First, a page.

Girl Rising

“The extremists have shown what frightens them most — a girl with a book.” This was tweeted by Malala Yousafzai when multiple girl schools were set on fire in Pakistan. There are over 131 million girls out of school. Why? Because girls are unworthy? Because girls are useless? Because girls are stupid? Or because girls in power are frightening? Or because girls are scary? Or because girls are smart enough to know their worth and fight back?
Girl Rising is a documentary that follow nine girls from around the globe sharing their stories and challenges. The movie was published March 7, 2013 in USA and was directed by Richard E. Robbins. The nine girls we follow are Sokha, Wadley, Suma, Yasmin, Azmera, Ruksana, Senna, Mariama and Amin.

The movie Girl Rising is built up with short stories from each girl and afterwards shows us facts about each issue girls challenge like for example the number of girls that does not have access to school. I think the facts and the numbers the movie gives us can be shocking for those who are not familiar with this issue. The message will make people more aware of how millions of humans are going through this and we get to see the girl’s emotions and feelings and not just the story. I liked how the movie showed small clips of the girls lives because that made it easier to see their story. It also made it more interesting than to just see numbers and facts, and with the clips it made the documentary feel like a film. It’s hard to say which of the girl’s story who gave the most impact on me when all the stories are so important and so moving. I found Suma’s story from Nepal very interesting and touching, the fact that she was working as basically a slave was quite shocking for me in the beginning. Her story shows her being sent off as a six-year-old to work for a master. She worked from 4 in the morning to late at night and her chores was cleaning the house, wash dishes, look after both the goat’s and children. Suma had a total of three masters and her role was called “Kumari”, and with the help of a teacher she later realized it was in fact slavery. Suma described her wanting to go back to her family but, thinking of how they also suffered she felt weak and felt that she couldn’t ask for that. This may be why this lasted over such a long period. Suma therefore no longer looked at herself as a victim after. From the impression that I got from the girls, they do not consider themselves as victims and I think that is because of the culture and traditions. When something has been the same way for decades it’s easier to accept it since that’s how it’s always been. Norway is such a good country when it comes to human rights, gender equality, school access that we literally feel the need to make up our own issues. As the fact that people take a buttlift and that gives us Norway’s main issue when it comes to social media. Therefore, it’s hard to imagine empathizing when I personally have no idea how to even imagine their life. Thinking of my life as having school access, having a job, a family and then trying to put myself in a situation where I don’t even have the right to go to school and the only job I could a have would have been as a “Kumari” makes me speechless since I can’t even imagine their feelings. I think it’s easier sympathizing with them since its quite impossible putting myself in their situation and therefore, it’s easier feeling sorry for them.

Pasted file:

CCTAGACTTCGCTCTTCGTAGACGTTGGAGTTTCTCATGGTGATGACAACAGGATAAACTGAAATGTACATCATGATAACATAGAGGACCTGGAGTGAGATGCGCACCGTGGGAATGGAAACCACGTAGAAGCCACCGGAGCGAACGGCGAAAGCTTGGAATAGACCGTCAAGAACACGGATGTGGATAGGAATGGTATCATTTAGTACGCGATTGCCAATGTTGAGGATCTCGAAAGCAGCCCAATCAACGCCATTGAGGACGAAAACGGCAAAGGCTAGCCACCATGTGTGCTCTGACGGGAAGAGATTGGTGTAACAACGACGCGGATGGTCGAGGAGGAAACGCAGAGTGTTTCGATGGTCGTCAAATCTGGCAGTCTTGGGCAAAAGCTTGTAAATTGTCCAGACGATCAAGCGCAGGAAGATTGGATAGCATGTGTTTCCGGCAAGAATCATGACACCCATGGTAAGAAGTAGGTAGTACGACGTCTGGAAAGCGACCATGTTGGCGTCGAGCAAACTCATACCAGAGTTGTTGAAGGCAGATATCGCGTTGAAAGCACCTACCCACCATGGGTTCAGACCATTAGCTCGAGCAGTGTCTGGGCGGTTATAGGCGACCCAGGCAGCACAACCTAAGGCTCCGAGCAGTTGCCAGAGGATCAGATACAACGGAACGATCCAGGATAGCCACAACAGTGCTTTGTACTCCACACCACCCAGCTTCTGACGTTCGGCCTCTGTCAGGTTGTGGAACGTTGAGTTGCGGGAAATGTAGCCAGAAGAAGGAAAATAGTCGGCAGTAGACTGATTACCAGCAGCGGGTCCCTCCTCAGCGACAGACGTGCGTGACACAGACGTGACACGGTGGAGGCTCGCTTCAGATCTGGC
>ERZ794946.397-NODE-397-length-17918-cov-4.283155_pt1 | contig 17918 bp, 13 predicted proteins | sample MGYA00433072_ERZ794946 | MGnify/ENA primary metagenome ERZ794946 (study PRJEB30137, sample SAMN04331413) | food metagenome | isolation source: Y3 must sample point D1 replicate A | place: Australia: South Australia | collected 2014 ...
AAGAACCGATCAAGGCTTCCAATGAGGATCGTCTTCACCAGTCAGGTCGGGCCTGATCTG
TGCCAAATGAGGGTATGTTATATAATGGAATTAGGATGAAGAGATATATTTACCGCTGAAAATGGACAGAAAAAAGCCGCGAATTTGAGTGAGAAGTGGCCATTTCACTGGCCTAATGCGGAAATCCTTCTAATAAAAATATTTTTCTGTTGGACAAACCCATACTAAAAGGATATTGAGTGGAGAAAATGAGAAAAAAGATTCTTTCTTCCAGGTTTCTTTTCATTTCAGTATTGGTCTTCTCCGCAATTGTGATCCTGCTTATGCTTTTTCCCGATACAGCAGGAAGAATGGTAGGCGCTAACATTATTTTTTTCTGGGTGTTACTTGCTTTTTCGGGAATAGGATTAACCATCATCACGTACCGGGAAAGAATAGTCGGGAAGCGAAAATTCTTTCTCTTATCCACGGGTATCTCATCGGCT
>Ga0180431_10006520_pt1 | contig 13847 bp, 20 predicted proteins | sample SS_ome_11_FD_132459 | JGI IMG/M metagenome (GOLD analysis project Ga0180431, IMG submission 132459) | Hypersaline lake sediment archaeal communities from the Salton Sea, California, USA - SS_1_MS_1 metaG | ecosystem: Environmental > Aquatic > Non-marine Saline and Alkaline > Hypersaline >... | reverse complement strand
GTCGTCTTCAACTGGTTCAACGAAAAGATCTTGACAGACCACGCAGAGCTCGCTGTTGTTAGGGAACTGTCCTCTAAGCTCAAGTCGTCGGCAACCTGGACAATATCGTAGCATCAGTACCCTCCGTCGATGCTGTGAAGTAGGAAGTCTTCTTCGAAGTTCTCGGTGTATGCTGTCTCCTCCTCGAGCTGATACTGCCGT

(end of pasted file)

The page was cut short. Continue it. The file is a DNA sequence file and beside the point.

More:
“One girl with courage is a revolution” is a phrase that fits great for this movie. Take Suma for example, her courage to try to stop others from having “Kumari”. She told that she was the last in her family to be working as a slave and now was stopping others in her town from keeping young girls as “Kumari”. This is courage, and this is revolution. Having girls like Suma fight for themselves and making them learn the laws and human rights is apparently scary. A girl with a book can make a revolution and weak power-hungry men should be afraid.
Sources-
“The extremists have shown what frightens them most — a girl with a book.”- https://www.nytimes.com/2018/09/18/world/asia/pakistan-girls-schools-fire.html?action=click&module=In%20Other%20News&pgtype=Homepage&action=click&module=News&pgtype=Homepage

Facts- 131 million girls – https://girlrising.org/

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